Lots of historo-intellectual fun for Antiquity enthusiasts. In her well-wrought essays Beard brings refreshing insight and deep scholarship to this flavorful collection covering most of the Ancient World Hit Parade from Homer to Asterix. Paging through it is like visiting old (ancient, in fact) friends.
A National Book Critics Circle Award finalist, this is “the perfect introduction to classical studies, and deserves to become something of a standard work” (Observer).
Mary Beard, drawing on thirty years of teaching and writing about Greek and Roman history, provides a panoramic portrait of the classical world, a book in which we encounter not only Cleopatra and Alexander the Great, Julius Caesar and Hannibal, but also the common people—the millions of inhabitants of the Roman Empire, the slaves, soldiers, and women. How did they live? Where did they go if their marriage was in trouble or if they were broke? Or, perhaps just as important, how did they clean their teeth? Effortlessly combining the epic with the quotidian, Beard forces us along the way to reexamine so many of the assumptions we held as gospel—not the least of them the perception that the Emperor Caligula was bonkers or Nero a monster. With capacious wit and verve, Beard demonstrates that, far from being carved in marble, the classical world is still very much alive.
About the Author
A professor of classics at Cambridge University, Mary Beard is the author of the best-selling SPQR and Women & Power and the National Book Critics Circle Award–nominated Confronting the Classics. A popular blogger and television personality, Beard is a regular contributor to the New York Review of Books.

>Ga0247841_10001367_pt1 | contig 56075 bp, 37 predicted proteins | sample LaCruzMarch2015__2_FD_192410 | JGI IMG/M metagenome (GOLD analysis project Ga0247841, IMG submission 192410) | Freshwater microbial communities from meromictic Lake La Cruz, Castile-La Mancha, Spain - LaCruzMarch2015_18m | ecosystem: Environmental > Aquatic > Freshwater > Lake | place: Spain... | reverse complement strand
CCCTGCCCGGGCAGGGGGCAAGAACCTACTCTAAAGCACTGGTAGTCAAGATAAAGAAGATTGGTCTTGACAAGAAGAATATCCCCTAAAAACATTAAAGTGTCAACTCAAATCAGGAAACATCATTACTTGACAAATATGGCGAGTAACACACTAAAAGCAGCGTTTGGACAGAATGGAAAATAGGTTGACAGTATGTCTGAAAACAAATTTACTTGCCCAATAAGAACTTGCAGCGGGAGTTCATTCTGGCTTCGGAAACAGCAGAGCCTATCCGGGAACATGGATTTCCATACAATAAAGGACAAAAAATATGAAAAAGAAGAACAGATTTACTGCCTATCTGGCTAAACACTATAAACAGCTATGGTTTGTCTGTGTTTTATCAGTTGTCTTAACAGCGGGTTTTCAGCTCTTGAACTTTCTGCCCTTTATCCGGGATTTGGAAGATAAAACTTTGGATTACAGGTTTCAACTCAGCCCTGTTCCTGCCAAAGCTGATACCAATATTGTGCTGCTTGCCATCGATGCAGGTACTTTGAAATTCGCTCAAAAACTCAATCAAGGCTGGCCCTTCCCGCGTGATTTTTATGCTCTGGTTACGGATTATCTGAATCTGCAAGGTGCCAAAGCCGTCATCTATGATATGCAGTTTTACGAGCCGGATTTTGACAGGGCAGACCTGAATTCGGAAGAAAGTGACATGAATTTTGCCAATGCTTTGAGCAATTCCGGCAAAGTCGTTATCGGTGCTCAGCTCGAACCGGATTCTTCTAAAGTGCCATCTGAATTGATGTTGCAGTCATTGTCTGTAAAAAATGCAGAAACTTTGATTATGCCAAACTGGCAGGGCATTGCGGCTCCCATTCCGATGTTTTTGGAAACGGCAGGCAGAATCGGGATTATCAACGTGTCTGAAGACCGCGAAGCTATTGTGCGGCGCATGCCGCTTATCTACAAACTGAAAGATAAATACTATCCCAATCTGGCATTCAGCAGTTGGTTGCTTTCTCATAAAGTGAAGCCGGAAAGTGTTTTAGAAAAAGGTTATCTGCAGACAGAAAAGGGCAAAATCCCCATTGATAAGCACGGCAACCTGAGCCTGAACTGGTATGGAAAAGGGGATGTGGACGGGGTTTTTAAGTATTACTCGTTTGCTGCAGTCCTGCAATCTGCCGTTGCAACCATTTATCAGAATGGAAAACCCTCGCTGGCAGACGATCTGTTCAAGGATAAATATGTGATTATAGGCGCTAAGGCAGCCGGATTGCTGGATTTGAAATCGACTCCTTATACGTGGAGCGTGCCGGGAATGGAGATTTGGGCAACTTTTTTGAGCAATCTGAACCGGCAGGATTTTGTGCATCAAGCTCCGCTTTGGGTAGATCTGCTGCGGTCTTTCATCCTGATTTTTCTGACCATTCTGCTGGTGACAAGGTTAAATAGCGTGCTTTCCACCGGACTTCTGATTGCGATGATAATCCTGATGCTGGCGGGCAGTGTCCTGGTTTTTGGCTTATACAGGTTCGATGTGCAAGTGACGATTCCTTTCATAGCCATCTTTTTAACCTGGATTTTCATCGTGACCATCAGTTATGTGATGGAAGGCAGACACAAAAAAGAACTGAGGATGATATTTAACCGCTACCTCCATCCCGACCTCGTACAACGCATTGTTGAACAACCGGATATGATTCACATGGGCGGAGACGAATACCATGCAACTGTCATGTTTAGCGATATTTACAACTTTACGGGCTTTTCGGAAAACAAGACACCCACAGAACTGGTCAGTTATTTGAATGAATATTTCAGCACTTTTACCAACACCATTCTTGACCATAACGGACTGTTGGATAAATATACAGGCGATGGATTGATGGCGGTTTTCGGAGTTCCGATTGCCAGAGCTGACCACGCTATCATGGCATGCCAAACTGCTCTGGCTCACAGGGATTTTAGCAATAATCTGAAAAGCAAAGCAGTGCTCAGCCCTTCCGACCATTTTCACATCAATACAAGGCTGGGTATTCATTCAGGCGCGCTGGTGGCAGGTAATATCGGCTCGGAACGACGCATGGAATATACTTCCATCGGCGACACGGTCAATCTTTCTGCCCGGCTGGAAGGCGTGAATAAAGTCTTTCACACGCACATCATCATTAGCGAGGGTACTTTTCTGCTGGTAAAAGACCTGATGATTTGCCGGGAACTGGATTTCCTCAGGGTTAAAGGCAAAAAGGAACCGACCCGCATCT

Engaging…impressive… Through her lively discussion of modern scholarship, Ms. Beard succeeds in her goal of proving that study of the Classics is “still a ‘work in progress’ not ‘done and dusted’."
These reviews are ideal for providing a basic understanding of classical studies, as they not only pinpoint the strengths and weaknesses of the books she reviews but also elucidate the sometimes tricky nuances of current approaches in the field…. Not to be missed by fans of Beard, this will also appeal to readers generally interested in classical studies.
Many of us studied classics not only to read what was written in Latin, but also because poets, writers, and thinkers had blazed a brilliant trail. Beard conveys in her survey of the subject and the people who study it the excitement and romance of that tradition. For someone who has argued vehemently against the need to be glamorous, she makes the study of classics irresistibly attractive. — A.E. Stallings
With such a champion as Beard to debunk and popularise, the future of the study of classics is assured.
Beard’s essays in this volume range from humor in ancient Greece to the reputation of the emperor Caligula to the restoration of Roman sculpture. She writes with grace and wit on a vast array of subjects, and she has a novelist’s gift for selecting odd and revealing details. — Nick Romeo